Issue: A commenter expressed support for Alaska Native customary and traditional migratory bird subsistence harvest throughout the State. However, the commenter has specific concerns about subsistence bird harvest along the city of Kodiak road system.
The commenter expressed concern about wasteful bird harvest along the Kodiak road system associated with the fall-winter sport harvest and thinks that a spring-summer hunt will have the same issues. The commenter believes that wasteful take could pose a serious threat to local bird populations and is concerned that there is no effort to narrow the harvest list beyond the four exceptions related to species of conservation concern. The commenter further expressed concerns about the ability of regulatory officials to administer and police a permit system effectively in a community the size of Kodiak. The commenter believes that allowing a large, nonnative community to take birds along the Kodiak road system could injure subsistence resources.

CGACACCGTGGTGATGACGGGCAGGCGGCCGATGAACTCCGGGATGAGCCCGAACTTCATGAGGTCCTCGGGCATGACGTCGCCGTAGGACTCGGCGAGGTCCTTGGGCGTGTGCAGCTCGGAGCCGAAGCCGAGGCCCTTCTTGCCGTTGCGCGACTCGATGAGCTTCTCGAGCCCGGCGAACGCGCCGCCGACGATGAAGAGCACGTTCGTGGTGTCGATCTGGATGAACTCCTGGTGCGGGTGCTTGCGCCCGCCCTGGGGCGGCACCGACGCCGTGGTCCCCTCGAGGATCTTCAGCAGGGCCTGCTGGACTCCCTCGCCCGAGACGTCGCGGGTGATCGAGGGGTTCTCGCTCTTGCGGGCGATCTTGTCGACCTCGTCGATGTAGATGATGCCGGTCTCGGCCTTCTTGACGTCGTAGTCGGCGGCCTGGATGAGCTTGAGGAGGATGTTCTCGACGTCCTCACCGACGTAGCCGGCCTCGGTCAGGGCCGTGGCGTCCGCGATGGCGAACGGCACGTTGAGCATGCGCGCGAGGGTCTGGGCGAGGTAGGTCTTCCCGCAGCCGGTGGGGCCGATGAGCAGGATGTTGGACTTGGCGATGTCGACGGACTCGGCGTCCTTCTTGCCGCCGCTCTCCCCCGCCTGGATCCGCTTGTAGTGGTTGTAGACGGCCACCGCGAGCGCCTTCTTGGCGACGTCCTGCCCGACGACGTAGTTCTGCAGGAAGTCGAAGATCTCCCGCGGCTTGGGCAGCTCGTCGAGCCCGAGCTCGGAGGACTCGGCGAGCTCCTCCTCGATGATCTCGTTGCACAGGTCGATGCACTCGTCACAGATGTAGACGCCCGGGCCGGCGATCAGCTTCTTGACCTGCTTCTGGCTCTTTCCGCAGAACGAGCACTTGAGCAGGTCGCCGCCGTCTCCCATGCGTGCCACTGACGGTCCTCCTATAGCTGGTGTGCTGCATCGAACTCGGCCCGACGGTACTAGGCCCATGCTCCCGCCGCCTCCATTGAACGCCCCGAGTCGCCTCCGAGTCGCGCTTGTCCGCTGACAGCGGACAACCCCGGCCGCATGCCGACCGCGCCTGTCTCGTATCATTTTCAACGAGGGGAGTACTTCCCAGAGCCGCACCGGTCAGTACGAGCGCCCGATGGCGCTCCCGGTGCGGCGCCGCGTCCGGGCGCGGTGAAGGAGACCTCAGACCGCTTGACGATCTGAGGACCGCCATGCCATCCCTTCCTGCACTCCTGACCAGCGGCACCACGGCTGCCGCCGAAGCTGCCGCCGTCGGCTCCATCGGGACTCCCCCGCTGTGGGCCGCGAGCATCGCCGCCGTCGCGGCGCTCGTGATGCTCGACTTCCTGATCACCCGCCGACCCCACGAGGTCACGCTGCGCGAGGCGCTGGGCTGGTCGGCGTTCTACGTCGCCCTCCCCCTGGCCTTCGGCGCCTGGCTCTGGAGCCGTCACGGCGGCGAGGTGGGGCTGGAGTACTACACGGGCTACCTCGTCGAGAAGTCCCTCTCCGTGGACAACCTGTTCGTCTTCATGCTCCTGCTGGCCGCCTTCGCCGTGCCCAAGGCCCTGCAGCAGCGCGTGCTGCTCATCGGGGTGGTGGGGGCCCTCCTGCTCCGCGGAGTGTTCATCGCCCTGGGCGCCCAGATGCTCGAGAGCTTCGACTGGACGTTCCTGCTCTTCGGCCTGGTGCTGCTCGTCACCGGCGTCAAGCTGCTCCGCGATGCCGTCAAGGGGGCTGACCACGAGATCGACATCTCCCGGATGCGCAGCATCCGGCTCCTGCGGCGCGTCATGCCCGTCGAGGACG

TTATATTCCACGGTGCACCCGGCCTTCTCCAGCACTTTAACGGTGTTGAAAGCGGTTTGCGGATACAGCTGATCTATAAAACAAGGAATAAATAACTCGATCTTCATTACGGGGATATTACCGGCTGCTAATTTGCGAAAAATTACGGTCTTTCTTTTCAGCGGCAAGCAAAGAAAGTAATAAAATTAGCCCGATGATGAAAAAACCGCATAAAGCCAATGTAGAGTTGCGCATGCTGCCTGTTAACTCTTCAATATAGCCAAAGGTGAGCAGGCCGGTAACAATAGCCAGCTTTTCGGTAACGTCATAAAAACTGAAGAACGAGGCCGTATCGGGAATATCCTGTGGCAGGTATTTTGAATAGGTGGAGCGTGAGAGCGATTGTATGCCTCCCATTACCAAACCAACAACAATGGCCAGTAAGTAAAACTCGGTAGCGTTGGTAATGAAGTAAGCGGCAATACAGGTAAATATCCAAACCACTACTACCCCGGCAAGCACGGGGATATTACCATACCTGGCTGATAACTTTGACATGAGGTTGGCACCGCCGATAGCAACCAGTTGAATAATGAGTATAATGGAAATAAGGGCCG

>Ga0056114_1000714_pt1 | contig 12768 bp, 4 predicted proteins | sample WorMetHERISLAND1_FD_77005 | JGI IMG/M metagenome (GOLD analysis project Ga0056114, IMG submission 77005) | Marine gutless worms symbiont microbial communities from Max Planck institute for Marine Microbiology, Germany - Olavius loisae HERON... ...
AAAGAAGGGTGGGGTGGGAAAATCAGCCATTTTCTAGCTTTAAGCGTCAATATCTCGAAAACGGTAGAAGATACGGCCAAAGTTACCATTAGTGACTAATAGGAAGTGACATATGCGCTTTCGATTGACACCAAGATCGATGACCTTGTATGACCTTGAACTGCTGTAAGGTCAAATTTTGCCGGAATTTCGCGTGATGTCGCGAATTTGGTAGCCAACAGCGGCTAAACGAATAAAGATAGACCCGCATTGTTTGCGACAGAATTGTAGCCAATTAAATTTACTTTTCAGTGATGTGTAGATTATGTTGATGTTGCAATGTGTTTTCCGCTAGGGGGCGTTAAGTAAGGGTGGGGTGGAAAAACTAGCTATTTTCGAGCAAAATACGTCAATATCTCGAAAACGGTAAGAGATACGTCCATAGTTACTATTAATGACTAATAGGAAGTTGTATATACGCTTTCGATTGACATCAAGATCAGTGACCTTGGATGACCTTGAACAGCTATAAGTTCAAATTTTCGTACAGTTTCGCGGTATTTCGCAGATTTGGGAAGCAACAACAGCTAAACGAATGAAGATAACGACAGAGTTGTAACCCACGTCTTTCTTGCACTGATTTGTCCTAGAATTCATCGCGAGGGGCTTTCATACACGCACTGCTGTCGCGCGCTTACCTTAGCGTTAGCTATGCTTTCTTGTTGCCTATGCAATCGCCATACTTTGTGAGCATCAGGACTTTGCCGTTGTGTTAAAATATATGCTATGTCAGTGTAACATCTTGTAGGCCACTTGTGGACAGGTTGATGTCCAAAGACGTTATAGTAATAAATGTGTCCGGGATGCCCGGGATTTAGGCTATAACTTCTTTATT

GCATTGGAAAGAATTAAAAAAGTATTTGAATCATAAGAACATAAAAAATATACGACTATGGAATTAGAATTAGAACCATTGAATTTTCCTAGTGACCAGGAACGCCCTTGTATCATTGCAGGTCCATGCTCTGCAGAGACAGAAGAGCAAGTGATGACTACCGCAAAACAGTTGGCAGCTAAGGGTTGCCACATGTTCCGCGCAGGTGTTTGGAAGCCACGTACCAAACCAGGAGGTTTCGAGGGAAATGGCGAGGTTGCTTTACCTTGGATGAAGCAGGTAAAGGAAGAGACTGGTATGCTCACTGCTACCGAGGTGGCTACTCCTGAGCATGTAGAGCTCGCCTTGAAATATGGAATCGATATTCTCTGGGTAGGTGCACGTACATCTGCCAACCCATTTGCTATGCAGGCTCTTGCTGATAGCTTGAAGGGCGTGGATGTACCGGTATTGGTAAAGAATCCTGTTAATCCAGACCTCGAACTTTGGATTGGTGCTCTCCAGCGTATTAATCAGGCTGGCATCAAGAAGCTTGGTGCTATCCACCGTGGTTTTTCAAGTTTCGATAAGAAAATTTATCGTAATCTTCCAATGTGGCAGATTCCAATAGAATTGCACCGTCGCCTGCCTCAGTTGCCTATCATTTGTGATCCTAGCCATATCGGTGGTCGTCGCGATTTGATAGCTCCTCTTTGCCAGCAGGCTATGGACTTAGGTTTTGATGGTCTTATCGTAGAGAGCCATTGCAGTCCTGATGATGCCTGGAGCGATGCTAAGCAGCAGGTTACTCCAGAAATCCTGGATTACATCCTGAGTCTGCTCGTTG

Response: The regulation will permit the harvest of migratory birds and their eggs during spring-summer in the Kodiak Island Roaded Area by residents of the Kodiak Archipelago Region of Alaska for a 3-year trial period (2020-2022) after which time the regulation would sunset. The Service recognizes the necessity to protect species of conservation concern along the Kodiak road system; thus, spring-summer subsistence hunting and egg gathering in the Roaded Area would remain closed for Arctic terns, Aleutian terns, mew gulls, and emperor geese. Arctic and Aleutian tern nesting colonies have declined by greater than 80 percent in Alaska over the last 20 years, and only a few colonies remain on Kodiak Island, the largest of which are within the Roaded Area. Thus, protecting these tern species from further decline is a high priority of the Service.